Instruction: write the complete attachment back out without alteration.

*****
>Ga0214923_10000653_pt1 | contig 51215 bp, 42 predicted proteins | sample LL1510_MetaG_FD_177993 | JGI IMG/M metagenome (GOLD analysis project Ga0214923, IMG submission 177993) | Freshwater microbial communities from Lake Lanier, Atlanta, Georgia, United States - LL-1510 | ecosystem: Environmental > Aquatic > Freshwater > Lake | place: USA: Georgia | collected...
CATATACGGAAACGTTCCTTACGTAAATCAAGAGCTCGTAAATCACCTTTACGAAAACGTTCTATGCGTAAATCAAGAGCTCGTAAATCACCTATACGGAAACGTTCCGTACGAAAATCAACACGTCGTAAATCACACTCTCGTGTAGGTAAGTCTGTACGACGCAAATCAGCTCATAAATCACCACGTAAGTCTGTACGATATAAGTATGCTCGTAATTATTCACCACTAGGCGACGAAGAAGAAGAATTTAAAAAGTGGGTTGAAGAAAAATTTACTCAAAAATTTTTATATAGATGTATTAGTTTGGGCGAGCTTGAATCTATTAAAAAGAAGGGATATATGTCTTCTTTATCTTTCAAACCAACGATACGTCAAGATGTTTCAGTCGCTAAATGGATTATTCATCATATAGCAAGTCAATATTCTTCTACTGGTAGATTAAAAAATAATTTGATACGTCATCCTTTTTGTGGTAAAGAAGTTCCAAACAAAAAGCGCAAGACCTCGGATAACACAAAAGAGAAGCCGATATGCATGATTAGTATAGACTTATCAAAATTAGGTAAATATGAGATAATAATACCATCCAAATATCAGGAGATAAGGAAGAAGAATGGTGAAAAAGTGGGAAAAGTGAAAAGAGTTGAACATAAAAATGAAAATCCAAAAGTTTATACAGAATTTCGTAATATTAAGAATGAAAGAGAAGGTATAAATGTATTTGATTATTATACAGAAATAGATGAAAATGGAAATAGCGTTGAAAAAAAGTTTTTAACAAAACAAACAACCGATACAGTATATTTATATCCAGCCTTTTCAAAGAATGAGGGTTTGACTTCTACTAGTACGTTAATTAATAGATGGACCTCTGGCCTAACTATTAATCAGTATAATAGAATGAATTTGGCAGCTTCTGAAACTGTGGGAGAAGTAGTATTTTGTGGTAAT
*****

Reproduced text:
>Ga0214923_10000653_pt1 | contig 51215 bp, 42 predicted proteins | sample LL1510_MetaG_FD_177993 | JGI IMG/M metagenome (GOLD analysis project Ga0214923, IMG submission 177993) | Freshwater microbial communities from Lake Lanier, Atlanta, Georgia, United States - LL-1510 | ecosystem: Environmental > Aquatic > Freshwater > Lake | place: USA: Georgia | collected...
CATATACGGAAACGTTCCTTACGTAAATCAAGAGCTCGTAAATCACCTTTACGAAAACGTTCTATGCGTAAATCAAGAGCTCGTAAATCACCTATACGGAAACGTTCCGTACGAAAATCAACACGTCGTAAATCACACTCTCGTGTAGGTAAGTCTGTACGACGCAAATCAGCTCATAAATCACCACGTAAGTCTGTACGATATAAGTATGCTCGTAATTATTCACCACTAGGCGACGAAGAAGAAGAATTTAAAAAGTGGGTTGAAGAAAAATTTACTCAAAAATTTTTATATAGATGTATTAGTTTGGGCGAGCTTGAATCTATTAAAAAGAAGGGATATATGTCTTCTTTATCTTTCAAACCAACGATACGTCAAGATGTTTCAGTCGCTAAATGGATTATTCATCATATAGCAAGTCAATATTCTTCTACTGGTAGATTAAAAAATAATTTGATACGTCATCCTTTTTGTGGTAAAGAAGTTCCAAACAAAAAGCGCAAGACCTCGGATAACACAAAAGAGAAGCCGATATGCATGATTAGTATAGACTTATCAAAATTAGGTAAATATGAGATAATAATACCATCCAAATATCAGGAGATAAGGAAGAAGAATGGTGAAAAAGTGGGAAAAGTGAAAAGAGTTGAACATAAAAATGAAAATCCAAAAGTTTATACAGAATTTCGTAATATTAAGAATGAAAGAGAAGGTATAAATGTATTTGATTATTATACAGAAATAGATGAAAATGGAAATAGCGTTGAAAAAAAGTTTTTAACAAAACAAACAACCGATACAGTATATTTATATCCAGCCTTTTCAAAGAATGAGGGTTTGACTTCTACTAGTACGTTAATTAATAGATGGACCTCTGGCCTAACTATTAATCAGTATAATAGAATGAATTTGGCAGCTTCTGAAACTGTGGGAGAAGTAGTATTTTGTGGTAAT